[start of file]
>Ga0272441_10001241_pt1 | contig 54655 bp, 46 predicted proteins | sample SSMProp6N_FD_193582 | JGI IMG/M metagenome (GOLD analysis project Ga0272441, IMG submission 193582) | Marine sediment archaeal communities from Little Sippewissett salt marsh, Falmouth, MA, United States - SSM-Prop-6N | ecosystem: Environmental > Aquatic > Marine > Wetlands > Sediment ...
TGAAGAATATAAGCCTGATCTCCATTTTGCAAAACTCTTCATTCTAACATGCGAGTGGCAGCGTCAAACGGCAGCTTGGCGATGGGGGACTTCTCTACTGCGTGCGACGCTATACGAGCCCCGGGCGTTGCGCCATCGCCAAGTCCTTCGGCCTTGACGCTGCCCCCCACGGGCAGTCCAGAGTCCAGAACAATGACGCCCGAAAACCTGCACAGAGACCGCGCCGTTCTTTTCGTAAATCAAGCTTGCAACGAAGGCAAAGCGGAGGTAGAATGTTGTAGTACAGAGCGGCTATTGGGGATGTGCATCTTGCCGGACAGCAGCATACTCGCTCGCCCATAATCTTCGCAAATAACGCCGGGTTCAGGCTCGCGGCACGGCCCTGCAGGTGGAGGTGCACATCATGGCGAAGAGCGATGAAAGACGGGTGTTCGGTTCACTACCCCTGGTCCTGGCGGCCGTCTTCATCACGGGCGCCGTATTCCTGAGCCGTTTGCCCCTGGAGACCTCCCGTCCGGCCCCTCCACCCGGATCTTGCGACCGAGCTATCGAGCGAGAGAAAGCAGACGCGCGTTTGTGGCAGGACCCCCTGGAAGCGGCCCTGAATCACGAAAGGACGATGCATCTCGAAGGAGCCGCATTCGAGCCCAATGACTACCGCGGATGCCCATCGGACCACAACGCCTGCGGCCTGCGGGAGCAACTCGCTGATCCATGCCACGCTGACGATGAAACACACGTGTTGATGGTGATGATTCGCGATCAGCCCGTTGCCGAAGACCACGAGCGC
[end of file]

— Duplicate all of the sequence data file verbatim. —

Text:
>Ga0272441_10001241_pt1 | contig 54655 bp, 46 predicted proteins | sample SSMProp6N_FD_193582 | JGI IMG/M metagenome (GOLD analysis project Ga0272441, IMG submission 193582) | Marine sediment archaeal communities from Little Sippewissett salt marsh, Falmouth, MA, United States - SSM-Prop-6N | ecosystem: Environmental > Aquatic > Marine > Wetlands > Sediment ...
TGAAGAATATAAGCCTGATCTCCATTTTGCAAAACTCTTCATTCTAACATGCGAGTGGCAGCGTCAAACGGCAGCTTGGCGATGGGGGACTTCTCTACTGCGTGCGACGCTATACGAGCCCCGGGCGTTGCGCCATCGCCAAGTCCTTCGGCCTTGACGCTGCCCCCCACGGGCAGTCCAGAGTCCAGAACAATGACGCCCGAAAACCTGCACAGAGACCGCGCCGTTCTTTTCGTAAATCAAGCTTGCAACGAAGGCAAAGCGGAGGTAGAATGTTGTAGTACAGAGCGGCTATTGGGGATGTGCATCTTGCCGGACAGCAGCATACTCGCTCGCCCATAATCTTCGCAAATAACGCCGGGTTCAGGCTCGCGGCACGGCCCTGCAGGTGGAGGTGCACATCATGGCGAAGAGCGATGAAAGACGGGTGTTCGGTTCACTACCCCTGGTCCTGGCGGCCGTCTTCATCACGGGCGCCGTATTCCTGAGCCGTTTGCCCCTGGAGACCTCCCGTCCGGCCCCTCCACCCGGATCTTGCGACCGAGCTATCGAGCGAGAGAAAGCAGACGCGCGTTTGTGGCAGGACCCCCTGGAAGCGGCCCTGAATCACGAAAGGACGATGCATCTCGAAGGAGCCGCATTCGAGCCCAATGACTACCGCGGATGCCCATCGGACCACAACGCCTGCGGCCTGCGGGAGCAACTCGCTGATCCATGCCACGCTGACGATGAAACACACGTGTTGATGGTGATGATTCGCGATCAGCCCGTTGCCGAAGACCACGAGCGC